From Baking Chez Moi: A recipe for now


Adapted from Baking Chez Moi, Recipes From My Paris Home to Your Home Anywhere, by Dorie Greenspan

With all the amazing cheeses that are made in France—and there are more than three hundred of them—you wouldn’t think that the introduction of an American cheese, and a processed one at that, would be cause for celebration. But when cream cheese, known as “Philadelphia” in France, recently began turning up in supermarkets, with billboards and advertisements on buses announcing its arrival, there was cheering among the locals.

And everyone was delighted with this tart, which combines two very American ingredients, blueberries and corn, with Philadelphia. The crust is a classic French sweet tart shell and its texture is perfect with the filling, a light swirly mix of cream cheese, whipped cream and honey. As good as the filling is, it’s even better with the topping, a quickly made blueberry jam, bolstered with lemon zest and scented with rosemary. Once the jam thickens, you stir in lemon juice, whole blueberries and corn kernels, so that you get a wonderful mix of cooked and fresh, smooth and chunky, soft and snappy.

Makes 8 servings

For the topping

1 1/2 pints (about 450 grams) fresh blueberries

1/4 cup (50 grams) sugar

2 tablespoons water

Finely grated zest of 1/2 lemon

Sprig of rosemary

Squirt of lemon juice

Kernels from 1 ear fresh corn (or 3/4 cup/113 grams frozen corn, thawed, or canned corn, drained)

For the filling

1/2 cup (120 ml) very cold heavy cream

1/2 pound (227 grams) cream cheese, at room temperature

 1/3 cup (67 grams) sugar

2 tablespoons honey

Pinch of fine sea salt

1 teaspoon pure vanilla extract

2 tablespoons plain Greek yogurt (optional)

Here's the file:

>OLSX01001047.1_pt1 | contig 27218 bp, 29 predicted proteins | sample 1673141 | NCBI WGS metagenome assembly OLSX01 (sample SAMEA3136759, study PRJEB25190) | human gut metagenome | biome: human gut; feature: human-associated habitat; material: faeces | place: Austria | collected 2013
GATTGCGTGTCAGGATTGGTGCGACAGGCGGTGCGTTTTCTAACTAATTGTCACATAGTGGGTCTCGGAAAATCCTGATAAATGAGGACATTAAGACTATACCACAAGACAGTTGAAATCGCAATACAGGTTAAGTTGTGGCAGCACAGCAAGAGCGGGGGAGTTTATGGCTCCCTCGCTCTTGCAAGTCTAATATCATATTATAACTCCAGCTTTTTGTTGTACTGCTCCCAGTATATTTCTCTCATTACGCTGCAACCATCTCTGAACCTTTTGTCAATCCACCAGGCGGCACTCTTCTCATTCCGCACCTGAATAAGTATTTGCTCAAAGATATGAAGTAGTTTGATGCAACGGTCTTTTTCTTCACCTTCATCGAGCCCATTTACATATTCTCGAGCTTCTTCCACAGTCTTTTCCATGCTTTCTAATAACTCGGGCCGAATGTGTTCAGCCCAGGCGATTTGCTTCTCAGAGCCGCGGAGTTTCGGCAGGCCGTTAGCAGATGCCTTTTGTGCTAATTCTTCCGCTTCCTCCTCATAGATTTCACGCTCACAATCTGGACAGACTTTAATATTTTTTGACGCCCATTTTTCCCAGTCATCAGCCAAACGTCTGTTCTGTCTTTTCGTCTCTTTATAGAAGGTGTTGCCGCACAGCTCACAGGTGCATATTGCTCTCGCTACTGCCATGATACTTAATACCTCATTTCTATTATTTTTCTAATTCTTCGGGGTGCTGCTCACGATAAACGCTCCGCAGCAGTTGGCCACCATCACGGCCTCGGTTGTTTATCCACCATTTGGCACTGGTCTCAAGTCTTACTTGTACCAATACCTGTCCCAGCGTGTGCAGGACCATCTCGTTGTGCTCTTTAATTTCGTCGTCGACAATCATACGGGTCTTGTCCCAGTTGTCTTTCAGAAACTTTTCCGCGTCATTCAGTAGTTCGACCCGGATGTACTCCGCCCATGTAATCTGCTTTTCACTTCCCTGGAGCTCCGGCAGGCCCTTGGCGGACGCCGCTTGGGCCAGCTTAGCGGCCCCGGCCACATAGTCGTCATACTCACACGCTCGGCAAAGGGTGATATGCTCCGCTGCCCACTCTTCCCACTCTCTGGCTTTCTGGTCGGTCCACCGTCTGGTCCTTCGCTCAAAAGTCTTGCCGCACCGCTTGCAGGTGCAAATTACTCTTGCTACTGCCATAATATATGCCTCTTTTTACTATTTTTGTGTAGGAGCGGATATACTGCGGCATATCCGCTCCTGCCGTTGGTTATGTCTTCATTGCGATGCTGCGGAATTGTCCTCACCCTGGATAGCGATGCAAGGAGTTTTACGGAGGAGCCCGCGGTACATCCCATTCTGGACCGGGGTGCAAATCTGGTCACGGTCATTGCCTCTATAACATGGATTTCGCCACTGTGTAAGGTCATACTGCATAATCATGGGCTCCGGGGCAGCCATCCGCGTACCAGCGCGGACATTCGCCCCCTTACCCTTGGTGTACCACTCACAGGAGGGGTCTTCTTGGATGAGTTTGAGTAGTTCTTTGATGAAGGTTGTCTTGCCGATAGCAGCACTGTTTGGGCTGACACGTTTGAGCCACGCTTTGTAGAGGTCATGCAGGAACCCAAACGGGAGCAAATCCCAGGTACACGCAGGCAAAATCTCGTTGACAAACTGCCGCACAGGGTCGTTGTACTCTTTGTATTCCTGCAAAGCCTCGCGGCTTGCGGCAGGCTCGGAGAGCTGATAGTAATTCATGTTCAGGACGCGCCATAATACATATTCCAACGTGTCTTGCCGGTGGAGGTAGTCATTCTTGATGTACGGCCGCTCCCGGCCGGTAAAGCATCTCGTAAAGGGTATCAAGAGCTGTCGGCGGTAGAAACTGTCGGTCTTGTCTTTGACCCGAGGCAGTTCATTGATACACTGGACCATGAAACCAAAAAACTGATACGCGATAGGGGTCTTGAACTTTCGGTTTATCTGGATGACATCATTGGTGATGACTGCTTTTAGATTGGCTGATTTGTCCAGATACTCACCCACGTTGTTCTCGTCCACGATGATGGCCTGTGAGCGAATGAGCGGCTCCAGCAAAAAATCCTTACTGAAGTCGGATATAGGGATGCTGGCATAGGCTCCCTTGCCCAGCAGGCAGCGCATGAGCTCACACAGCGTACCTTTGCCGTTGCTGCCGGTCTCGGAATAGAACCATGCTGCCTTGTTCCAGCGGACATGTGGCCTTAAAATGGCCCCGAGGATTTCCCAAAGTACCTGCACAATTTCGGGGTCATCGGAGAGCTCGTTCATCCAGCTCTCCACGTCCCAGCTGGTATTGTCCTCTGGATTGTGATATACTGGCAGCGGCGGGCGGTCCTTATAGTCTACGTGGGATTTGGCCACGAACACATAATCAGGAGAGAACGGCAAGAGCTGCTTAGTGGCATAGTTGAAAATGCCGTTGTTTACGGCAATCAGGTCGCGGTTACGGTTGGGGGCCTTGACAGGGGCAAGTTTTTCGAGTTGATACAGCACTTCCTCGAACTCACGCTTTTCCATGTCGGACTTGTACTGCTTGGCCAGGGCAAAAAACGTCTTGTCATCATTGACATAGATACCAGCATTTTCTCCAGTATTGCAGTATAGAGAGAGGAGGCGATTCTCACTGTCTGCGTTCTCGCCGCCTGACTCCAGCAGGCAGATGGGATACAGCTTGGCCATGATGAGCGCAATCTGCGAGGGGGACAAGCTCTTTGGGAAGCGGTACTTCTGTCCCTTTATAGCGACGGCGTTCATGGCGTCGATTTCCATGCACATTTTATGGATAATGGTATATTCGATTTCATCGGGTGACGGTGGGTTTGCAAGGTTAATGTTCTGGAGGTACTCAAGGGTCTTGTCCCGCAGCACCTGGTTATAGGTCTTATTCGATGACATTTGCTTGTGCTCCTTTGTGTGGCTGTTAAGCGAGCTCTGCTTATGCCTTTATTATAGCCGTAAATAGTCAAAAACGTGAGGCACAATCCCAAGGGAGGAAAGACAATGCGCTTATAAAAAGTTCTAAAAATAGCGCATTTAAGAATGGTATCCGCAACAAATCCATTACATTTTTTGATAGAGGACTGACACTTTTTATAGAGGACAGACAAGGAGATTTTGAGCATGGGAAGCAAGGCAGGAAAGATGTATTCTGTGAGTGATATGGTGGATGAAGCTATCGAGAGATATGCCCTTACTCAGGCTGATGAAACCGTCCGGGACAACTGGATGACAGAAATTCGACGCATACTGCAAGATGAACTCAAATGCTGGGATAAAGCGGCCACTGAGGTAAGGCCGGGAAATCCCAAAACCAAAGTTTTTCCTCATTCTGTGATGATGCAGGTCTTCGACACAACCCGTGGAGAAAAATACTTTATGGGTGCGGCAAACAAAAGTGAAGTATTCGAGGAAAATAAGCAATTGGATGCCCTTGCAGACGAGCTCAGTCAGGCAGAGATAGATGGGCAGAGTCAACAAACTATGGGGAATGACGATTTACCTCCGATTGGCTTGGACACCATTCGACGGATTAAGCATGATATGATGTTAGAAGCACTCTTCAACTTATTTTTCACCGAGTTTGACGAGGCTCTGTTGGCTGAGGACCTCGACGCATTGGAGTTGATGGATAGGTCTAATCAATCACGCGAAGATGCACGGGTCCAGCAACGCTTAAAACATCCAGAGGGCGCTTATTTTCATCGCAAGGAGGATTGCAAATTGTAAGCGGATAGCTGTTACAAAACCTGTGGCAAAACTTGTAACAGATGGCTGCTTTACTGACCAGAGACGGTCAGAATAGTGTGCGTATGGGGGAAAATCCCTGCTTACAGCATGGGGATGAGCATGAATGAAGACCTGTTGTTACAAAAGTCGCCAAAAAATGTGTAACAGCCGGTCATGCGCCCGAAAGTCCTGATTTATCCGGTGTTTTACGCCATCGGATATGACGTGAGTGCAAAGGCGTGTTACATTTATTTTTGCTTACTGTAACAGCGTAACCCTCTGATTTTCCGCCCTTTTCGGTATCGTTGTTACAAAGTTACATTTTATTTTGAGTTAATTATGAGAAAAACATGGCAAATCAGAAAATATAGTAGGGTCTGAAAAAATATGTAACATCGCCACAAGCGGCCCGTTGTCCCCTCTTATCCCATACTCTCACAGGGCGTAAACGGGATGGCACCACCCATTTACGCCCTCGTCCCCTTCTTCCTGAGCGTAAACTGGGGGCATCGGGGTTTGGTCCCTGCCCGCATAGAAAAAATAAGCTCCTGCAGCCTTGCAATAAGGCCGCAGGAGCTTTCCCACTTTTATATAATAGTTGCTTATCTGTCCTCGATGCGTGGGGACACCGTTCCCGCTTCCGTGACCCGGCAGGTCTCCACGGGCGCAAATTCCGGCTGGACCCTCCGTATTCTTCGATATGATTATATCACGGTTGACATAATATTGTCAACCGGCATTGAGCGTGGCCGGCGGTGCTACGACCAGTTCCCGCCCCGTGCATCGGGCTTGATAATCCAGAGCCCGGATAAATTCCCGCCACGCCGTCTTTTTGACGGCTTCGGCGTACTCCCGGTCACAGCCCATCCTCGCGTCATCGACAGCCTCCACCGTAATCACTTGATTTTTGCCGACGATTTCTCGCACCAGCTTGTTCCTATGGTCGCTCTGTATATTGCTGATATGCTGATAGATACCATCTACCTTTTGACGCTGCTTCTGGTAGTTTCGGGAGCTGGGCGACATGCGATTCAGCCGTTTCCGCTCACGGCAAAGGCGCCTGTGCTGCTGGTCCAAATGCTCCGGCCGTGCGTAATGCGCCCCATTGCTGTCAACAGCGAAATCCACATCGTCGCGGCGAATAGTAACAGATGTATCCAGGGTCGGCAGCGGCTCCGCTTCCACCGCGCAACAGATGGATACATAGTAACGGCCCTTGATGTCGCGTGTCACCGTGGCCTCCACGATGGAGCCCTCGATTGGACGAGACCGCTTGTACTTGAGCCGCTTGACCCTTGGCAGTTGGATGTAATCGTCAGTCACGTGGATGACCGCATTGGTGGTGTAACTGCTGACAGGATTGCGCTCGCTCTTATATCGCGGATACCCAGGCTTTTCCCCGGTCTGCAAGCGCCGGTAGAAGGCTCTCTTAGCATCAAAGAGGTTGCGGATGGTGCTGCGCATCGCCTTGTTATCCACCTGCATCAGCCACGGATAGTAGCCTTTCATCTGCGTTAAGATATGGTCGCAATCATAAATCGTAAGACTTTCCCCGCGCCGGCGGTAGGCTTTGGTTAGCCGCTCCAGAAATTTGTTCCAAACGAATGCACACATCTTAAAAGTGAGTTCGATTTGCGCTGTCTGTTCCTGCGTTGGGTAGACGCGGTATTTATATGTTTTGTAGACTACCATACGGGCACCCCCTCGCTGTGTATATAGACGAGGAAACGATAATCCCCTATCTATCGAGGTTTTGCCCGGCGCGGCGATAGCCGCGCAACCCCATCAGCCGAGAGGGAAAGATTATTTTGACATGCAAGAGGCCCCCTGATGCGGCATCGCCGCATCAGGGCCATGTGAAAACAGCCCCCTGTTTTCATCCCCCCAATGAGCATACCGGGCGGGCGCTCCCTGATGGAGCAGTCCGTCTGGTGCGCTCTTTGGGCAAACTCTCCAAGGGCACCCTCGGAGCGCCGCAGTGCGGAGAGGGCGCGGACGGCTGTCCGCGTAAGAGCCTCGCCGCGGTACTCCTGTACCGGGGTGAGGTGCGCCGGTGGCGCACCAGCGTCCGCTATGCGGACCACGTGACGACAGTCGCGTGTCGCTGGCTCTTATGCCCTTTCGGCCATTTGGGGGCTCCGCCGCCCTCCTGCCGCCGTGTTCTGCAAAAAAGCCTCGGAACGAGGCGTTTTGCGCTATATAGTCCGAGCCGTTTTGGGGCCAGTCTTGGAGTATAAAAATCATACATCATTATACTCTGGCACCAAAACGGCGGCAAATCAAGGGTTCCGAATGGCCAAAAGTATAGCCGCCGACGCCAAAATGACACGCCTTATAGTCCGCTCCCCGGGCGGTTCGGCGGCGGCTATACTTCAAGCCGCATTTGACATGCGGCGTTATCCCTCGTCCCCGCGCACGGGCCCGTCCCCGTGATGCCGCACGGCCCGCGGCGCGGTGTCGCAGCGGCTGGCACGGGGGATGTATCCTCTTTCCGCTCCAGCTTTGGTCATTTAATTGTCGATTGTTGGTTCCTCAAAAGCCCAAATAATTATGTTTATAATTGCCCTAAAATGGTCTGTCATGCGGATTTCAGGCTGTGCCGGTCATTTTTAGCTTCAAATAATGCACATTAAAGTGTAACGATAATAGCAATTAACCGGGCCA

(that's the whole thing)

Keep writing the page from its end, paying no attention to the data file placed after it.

1 fully baked 9- to 9 1/2 -inch tart crust made with Sweet Tart Dough, cooled

To make the topping: Put 1 pint of the berries into a medium saucepan with high sides (berries spatter and can be messy), stir in the sugar, water and lemon zest and toss in the rosemary sprig. Put the pan over medium heat and cook, stirring, until the mixture comes to a boil and the berries begin to pop, about 5 minutes. Continue to cook and stir for another 3 minutes or so, until the jam thickens slightly—your spoon will leave tracks. 

Remove the pan from the heat and scrape the jam into a bowl; discard the rosemary sprig. Stir in the lemon juice and corn kernels. Put the bowl into a larger bowl filled with ice cubes and cold water and let sit, stirring occasionally, until the topping is cool.

Stir in the remaining 1/2 pint blueberries. (The topping can be made up to 1 day ahead and kept tightly covered in the refrigerator.) 

To make the filling: Working in the bowl of a stand mixer fitted with the whisk attachment, or in a small bowl with a hand mixer, whip the heavy cream until it holds soft peaks. If you’re using a stand mixer, scrape the cream into another bowl and fit the mixer with the paddle attachment (there’s no need to wash the bowl); if you’re using a hand mixer, work in a medium bowl.

Beat the cream cheese until it’s soft. Add the sugar, honey and salt and beat until fully incorporated; the cream cheese will be smooth and satiny. Mix in the vanilla and then the yogurt, if you’re using it. 

With a flexible spatula, gently fold the whipped cream into the filling.

To finish the tart: Scrape the filling into the crust and smooth the top—it’s okay if it domes. Spoon the topping over the filling, either spreading it to cover the filling or allowing it to go free-form. Chill for at least 1 hour before serving.

Serving: The tart is best served chilled. No need for any accompaniment, it’s a self-sufficient sweet.

Storing: You can make the topping up to 1 day ahead and you can keep the assembled tart in the refrigerator, lightly covered, overnight.

Bonne Idée: While ready-made cookie and cracker crusts are not common in France, they’re a convenience in the States, and either a chocolate crumb crust or a graham cracker crust would be nice for this tart. With a ready-made crust, you can have this sweet on the table in a flash.


Dorie Greenspan